“As part of our commitment to dealing with the realities of climate, it’s one of our priorities,” Sen. Ben Cardin (D-Md.), a member of the Finance Committee, told E&E News yesterday. “So, yes, we are looking at the renewable credits, their expiration dates, whether we can make them longer and more effective.”....................
Lawmakers extended the renewable credits, known as the wind production tax credit (PTC) and the solar investment tax credit (ITC), at the end of 2015 as part of a broader deal that ended the decadeslong crude oil export ban.
That deal called for a five-year extension, with a phaseout of their worth until they sunset. As it currently stands, the wind incentive will taper out by the end of 2019, while the solar credit will slope down by 2022.
Senate Finance Chairman Chuck Grassley (R-Iowa) was caught off guard when informed of Cardin’s remarks yesterday.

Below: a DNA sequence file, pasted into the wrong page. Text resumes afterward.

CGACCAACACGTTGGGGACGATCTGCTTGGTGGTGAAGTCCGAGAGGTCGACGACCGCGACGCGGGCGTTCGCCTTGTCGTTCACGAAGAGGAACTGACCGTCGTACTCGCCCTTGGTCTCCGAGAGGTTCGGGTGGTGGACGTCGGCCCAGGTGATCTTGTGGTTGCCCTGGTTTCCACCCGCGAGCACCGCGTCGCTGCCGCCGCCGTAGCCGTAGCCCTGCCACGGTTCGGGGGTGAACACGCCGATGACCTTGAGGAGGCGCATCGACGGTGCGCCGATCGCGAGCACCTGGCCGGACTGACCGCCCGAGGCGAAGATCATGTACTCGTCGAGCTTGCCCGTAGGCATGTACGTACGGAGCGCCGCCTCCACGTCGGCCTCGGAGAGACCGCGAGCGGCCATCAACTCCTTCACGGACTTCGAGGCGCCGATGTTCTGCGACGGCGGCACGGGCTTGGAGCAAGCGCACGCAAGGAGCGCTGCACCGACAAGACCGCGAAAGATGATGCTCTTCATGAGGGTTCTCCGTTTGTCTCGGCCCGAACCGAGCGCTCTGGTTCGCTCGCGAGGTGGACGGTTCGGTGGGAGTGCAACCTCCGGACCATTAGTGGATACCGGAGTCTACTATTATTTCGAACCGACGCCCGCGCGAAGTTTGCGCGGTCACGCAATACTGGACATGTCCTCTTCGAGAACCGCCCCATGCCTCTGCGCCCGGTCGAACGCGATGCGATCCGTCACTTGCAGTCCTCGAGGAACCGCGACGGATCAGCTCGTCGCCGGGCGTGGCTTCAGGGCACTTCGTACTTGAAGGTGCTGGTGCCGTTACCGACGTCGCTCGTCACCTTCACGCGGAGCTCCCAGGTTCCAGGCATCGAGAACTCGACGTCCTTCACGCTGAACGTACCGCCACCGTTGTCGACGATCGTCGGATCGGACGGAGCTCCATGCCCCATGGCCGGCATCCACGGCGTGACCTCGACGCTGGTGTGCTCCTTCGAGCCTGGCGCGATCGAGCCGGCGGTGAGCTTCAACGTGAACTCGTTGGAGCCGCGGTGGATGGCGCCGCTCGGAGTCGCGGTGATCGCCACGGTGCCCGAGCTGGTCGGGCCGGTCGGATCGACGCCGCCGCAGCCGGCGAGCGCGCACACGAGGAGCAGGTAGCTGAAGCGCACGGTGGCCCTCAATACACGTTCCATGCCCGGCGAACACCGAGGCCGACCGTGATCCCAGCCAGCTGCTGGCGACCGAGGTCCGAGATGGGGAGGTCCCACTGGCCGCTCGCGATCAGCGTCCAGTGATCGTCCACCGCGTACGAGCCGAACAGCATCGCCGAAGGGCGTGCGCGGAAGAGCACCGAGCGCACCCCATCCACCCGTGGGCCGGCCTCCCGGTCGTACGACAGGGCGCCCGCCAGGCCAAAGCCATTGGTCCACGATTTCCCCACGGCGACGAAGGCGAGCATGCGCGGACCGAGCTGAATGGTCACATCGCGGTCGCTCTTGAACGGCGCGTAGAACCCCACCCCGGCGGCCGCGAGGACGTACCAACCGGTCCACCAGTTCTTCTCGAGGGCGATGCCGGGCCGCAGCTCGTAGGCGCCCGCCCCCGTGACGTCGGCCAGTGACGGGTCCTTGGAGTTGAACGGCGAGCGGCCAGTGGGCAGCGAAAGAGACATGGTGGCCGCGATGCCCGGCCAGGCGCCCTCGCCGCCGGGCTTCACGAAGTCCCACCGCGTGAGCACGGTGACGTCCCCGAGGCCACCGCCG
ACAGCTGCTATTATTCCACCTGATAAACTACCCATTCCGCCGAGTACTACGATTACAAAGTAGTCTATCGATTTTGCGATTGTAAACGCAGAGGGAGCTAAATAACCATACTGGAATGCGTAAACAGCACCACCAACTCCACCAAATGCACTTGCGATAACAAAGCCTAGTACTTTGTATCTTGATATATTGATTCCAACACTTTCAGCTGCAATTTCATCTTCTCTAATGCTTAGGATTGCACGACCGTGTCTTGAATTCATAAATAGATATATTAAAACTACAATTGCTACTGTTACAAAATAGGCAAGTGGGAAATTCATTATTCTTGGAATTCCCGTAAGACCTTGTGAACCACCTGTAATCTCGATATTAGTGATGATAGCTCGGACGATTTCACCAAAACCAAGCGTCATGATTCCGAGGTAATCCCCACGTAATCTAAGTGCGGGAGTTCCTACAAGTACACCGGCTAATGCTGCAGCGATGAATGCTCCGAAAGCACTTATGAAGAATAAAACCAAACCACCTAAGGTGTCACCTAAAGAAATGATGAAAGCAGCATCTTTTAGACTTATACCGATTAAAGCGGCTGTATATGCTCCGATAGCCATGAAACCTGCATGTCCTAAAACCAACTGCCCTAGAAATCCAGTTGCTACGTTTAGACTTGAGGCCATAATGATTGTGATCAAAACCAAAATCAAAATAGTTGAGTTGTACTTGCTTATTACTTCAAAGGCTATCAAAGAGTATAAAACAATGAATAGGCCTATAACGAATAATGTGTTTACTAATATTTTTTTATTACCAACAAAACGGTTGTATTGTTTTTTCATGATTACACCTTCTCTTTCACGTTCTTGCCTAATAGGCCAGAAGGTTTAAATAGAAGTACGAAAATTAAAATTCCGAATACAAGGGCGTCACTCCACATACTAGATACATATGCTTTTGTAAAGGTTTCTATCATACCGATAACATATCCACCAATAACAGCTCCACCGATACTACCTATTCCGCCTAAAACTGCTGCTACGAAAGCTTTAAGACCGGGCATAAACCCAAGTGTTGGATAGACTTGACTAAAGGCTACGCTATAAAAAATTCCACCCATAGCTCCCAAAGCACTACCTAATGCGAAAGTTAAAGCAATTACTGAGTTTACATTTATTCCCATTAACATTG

“I don’t think I could in good conscience join that effort, not because I changed my mind on wind energy, but we’ve pleaded with so many opponents, ‘Just let us phase it out. And we can do it in five years,’” Grassley told E&E News. “And we made that decision in 2015. I think it would be wrong for me to go back on my word.”......................
“The wind industry agreed to an orderly phaseout of the production tax credit, which has created a record number of American wind power jobs and kept U.S. factories open,” said Bree Raum, AWEA’s vice president of federal affairs.
“We aren’t actively asking for an extension to our PTC and favor federal energy policies that would help renovate and modernize our aging power transmission lines, and allow all technologies to compete to provide carbon emissions reductions at the lowest cost to consumers,” she added.